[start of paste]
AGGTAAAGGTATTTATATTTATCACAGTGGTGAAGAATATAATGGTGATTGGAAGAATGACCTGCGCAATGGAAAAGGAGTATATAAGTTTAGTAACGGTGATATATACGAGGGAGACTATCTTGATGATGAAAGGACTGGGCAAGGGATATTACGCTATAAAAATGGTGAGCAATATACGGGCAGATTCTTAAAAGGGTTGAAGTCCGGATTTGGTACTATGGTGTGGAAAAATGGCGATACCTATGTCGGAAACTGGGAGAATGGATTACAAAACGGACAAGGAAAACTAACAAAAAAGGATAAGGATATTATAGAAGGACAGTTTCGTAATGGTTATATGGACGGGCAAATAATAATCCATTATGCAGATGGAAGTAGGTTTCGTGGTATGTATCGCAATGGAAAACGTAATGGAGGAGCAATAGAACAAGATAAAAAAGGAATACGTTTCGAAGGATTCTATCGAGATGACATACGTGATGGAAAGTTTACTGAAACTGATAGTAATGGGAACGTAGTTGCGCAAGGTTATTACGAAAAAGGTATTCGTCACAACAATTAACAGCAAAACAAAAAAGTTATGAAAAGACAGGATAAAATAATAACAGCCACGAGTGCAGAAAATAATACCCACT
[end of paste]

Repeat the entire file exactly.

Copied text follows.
AGGTAAAGGTATTTATATTTATCACAGTGGTGAAGAATATAATGGTGATTGGAAGAATGACCTGCGCAATGGAAAAGGAGTATATAAGTTTAGTAACGGTGATATATACGAGGGAGACTATCTTGATGATGAAAGGACTGGGCAAGGGATATTACGCTATAAAAATGGTGAGCAATATACGGGCAGATTCTTAAAAGGGTTGAAGTCCGGATTTGGTACTATGGTGTGGAAAAATGGCGATACCTATGTCGGAAACTGGGAGAATGGATTACAAAACGGACAAGGAAAACTAACAAAAAAGGATAAGGATATTATAGAAGGACAGTTTCGTAATGGTTATATGGACGGGCAAATAATAATCCATTATGCAGATGGAAGTAGGTTTCGTGGTATGTATCGCAATGGAAAACGTAATGGAGGAGCAATAGAACAAGATAAAAAAGGAATACGTTTCGAAGGATTCTATCGAGATGACATACGTGATGGAAAGTTTACTGAAACTGATAGTAATGGGAACGTAGTTGCGCAAGGTTATTACGAAAAAGGTATTCGTCACAACAATTAACAGCAAAACAAAAAAGTTATGAAAAGACAGGATAAAATAATAACAGCCACGAGTGCAGAAAATAATACCCACT